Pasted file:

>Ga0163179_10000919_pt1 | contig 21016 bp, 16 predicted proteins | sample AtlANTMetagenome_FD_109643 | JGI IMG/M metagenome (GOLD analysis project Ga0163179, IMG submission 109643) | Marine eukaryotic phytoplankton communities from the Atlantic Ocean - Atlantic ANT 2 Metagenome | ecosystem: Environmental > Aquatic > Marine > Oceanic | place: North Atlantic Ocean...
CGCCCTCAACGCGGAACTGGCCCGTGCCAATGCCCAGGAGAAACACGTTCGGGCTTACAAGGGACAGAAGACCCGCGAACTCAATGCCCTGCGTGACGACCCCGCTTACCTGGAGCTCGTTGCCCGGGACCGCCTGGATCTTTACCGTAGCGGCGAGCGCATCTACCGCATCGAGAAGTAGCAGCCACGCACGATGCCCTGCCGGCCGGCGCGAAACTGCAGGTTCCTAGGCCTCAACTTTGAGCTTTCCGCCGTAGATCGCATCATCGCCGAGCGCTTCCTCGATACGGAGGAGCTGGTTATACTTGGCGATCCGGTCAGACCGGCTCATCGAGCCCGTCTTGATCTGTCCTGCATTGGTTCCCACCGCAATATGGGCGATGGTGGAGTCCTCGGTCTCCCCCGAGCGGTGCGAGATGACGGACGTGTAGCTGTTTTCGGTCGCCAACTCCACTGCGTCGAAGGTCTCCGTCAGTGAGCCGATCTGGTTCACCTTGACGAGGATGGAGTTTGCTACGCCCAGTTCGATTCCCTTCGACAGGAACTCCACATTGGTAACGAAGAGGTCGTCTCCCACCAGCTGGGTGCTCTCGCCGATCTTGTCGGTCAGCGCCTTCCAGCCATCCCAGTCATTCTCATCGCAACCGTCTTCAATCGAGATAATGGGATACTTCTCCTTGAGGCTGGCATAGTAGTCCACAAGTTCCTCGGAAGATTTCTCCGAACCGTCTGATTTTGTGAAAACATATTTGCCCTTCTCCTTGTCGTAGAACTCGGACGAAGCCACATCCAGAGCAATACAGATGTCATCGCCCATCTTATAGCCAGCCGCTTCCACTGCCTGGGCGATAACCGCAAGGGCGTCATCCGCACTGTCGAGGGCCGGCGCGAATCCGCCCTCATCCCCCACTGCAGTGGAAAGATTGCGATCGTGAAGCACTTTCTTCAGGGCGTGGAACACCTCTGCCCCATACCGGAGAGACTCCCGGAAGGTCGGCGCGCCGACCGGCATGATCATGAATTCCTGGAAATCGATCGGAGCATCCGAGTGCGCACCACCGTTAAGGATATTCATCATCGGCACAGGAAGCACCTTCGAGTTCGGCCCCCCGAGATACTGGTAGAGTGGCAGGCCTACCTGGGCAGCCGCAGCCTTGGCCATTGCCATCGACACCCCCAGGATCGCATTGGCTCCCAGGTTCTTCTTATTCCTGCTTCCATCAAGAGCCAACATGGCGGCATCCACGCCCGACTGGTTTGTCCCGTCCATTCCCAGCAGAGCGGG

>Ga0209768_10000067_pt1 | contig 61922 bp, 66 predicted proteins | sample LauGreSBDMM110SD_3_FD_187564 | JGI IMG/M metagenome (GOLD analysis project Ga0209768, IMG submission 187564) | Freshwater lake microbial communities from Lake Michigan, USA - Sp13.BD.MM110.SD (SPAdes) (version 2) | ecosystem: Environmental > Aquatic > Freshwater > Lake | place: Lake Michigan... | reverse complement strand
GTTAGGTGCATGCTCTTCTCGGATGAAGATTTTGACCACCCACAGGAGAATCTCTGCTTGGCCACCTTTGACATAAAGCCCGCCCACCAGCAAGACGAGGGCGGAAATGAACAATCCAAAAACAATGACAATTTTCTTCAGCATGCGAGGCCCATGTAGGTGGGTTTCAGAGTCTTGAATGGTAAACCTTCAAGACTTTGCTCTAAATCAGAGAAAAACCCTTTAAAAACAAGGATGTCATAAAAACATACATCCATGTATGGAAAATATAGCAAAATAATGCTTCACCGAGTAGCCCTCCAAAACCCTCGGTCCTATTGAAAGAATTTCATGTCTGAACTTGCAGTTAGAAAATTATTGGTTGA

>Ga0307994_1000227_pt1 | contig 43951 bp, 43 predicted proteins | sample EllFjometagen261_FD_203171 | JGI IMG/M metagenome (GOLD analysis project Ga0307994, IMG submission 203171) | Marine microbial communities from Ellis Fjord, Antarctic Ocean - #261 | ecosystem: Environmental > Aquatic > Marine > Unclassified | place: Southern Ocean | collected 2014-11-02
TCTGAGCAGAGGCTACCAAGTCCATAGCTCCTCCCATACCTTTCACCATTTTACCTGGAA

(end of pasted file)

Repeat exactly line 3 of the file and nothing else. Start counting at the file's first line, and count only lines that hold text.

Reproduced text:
>Ga0209768_10000067_pt1 | contig 61922 bp, 66 predicted proteins | sample LauGreSBDMM110SD_3_FD_187564 | JGI IMG/M metagenome (GOLD analysis project Ga0209768, IMG submission 187564) | Freshwater lake microbial communities from Lake Michigan, USA - Sp13.BD.MM110.SD (SPAdes) (version 2) | ecosystem: Environmental > Aquatic > Freshwater > Lake | place: Lake Michigan... | reverse complement strand